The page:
SeeStan ChapLee

Wednesday, May 31, 2017

The 16th-17th century War of the Worlds


In a very short story that belongs to science fiction, mixed with Old West, fantasy, and horror, H. G. Wells masterfully succeeds in conveying some of the darkest sides of Renaissance and Baroque society.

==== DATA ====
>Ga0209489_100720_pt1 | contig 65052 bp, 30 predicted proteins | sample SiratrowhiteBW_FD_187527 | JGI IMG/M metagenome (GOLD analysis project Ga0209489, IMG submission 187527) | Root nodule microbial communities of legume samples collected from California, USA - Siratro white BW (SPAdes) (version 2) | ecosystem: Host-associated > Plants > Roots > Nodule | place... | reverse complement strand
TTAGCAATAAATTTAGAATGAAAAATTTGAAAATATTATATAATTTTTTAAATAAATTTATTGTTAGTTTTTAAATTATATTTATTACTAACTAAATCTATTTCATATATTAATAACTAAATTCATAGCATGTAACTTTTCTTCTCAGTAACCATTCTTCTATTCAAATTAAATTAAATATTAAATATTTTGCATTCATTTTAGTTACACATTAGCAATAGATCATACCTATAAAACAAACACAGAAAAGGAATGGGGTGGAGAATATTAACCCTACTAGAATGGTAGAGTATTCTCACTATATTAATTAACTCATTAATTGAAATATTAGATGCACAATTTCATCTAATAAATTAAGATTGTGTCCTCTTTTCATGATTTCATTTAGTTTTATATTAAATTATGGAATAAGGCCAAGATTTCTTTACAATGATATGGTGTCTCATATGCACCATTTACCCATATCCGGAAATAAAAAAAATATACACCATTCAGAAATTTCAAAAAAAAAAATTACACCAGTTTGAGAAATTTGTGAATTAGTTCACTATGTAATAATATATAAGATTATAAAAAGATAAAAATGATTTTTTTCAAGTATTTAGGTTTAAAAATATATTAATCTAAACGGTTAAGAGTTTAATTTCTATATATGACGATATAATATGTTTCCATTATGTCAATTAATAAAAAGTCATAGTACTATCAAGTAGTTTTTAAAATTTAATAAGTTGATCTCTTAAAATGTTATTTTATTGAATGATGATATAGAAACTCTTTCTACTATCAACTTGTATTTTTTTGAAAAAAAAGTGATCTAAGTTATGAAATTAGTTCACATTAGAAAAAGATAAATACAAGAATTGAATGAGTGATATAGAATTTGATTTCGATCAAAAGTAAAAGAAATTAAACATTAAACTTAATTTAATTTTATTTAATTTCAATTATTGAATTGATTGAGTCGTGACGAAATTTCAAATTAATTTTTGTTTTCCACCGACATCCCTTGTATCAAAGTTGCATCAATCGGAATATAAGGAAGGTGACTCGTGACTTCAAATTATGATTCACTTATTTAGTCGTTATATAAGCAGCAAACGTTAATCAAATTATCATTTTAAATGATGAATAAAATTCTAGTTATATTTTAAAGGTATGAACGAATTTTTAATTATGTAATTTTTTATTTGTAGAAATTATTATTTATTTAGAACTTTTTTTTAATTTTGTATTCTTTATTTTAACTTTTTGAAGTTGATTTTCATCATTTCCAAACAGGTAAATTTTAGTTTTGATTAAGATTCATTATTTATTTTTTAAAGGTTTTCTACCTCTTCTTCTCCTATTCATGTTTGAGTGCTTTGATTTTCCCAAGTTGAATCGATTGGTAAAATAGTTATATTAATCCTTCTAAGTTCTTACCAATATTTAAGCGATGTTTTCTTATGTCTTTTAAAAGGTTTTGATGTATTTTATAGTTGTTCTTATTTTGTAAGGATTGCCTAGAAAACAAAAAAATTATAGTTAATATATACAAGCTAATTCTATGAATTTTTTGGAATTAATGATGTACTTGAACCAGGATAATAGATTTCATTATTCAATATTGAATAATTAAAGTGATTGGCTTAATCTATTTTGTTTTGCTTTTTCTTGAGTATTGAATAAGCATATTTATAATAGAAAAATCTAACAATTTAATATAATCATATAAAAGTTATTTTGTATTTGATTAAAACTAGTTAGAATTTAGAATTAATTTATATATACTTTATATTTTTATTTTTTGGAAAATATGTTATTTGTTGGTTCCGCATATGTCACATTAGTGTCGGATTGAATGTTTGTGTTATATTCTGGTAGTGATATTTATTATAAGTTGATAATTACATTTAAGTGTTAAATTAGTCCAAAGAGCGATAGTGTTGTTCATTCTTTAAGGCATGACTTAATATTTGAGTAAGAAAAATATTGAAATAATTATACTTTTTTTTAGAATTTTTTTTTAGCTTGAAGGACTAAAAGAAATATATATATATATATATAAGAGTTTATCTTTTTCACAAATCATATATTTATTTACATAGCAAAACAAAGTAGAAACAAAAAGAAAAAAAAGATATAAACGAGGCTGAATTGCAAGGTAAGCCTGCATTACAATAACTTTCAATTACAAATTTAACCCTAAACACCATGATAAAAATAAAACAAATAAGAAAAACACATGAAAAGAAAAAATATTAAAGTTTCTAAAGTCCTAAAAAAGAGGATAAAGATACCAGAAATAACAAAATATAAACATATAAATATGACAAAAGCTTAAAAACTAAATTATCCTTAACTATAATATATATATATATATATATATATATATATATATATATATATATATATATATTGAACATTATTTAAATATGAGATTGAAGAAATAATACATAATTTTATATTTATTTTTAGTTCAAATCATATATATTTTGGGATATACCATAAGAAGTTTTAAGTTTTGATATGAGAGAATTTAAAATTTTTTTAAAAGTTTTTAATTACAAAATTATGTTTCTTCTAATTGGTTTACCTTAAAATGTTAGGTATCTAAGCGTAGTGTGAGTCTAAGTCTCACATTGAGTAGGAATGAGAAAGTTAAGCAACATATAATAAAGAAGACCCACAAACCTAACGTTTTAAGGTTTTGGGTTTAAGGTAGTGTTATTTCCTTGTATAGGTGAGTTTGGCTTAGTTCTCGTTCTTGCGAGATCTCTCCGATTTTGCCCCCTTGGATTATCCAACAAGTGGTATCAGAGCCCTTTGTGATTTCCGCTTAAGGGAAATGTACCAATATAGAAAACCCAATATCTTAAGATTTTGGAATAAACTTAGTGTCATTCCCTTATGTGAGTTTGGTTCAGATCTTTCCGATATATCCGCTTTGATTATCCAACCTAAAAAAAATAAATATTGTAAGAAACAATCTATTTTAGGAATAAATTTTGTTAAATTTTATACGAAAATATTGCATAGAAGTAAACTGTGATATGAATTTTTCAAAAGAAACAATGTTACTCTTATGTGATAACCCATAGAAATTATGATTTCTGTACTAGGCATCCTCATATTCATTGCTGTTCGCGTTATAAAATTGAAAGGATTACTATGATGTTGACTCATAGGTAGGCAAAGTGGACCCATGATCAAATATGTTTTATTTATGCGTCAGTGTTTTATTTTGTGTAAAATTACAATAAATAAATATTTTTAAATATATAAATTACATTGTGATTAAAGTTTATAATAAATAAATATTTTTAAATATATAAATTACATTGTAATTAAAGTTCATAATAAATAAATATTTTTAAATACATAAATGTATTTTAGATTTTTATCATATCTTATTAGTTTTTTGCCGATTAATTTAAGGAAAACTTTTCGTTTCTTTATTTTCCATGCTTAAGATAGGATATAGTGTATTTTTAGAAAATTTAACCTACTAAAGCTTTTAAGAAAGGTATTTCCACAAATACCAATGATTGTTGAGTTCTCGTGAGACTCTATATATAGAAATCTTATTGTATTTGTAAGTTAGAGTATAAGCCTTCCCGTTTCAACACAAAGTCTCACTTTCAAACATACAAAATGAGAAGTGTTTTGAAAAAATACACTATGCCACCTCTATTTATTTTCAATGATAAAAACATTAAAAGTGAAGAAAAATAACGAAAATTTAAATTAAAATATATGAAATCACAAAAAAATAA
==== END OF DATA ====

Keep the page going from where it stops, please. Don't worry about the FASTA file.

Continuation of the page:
First published in 1903, Wells' short story The Valley of Spiders has no exact time period indicated, but is apparently set in the 16th or 17th century: the three male protagonists are in fact armed with swords, and their hypocritical leader keeps a little reliquary hanging about his neck. Conquistadores? The place is a sort of magic valley in the middle of nowhere, with a quite general flora and fauna: thorn bushes, wild dogs, wild boars. . .  but it should be about America since the escaping "prey" they follow is a "half-caste girl" (literal quotations). The leader means to reach and rape her for the simple sake of it, even if he has "whole cityfuls of people to do his basest bidding--girls, women." A parallel might be made with Don Rodrigo and Lucia in Alessandro Manzoni's 19th century novel I Promessi Sposi (The Betrothed), set in 1628-30 in Italy, then mostly ruled by corrupt Spaniards. It is, too, the same period in which G. B. Marino's long poem Adone was published (1623), and the descriptions match perfectly.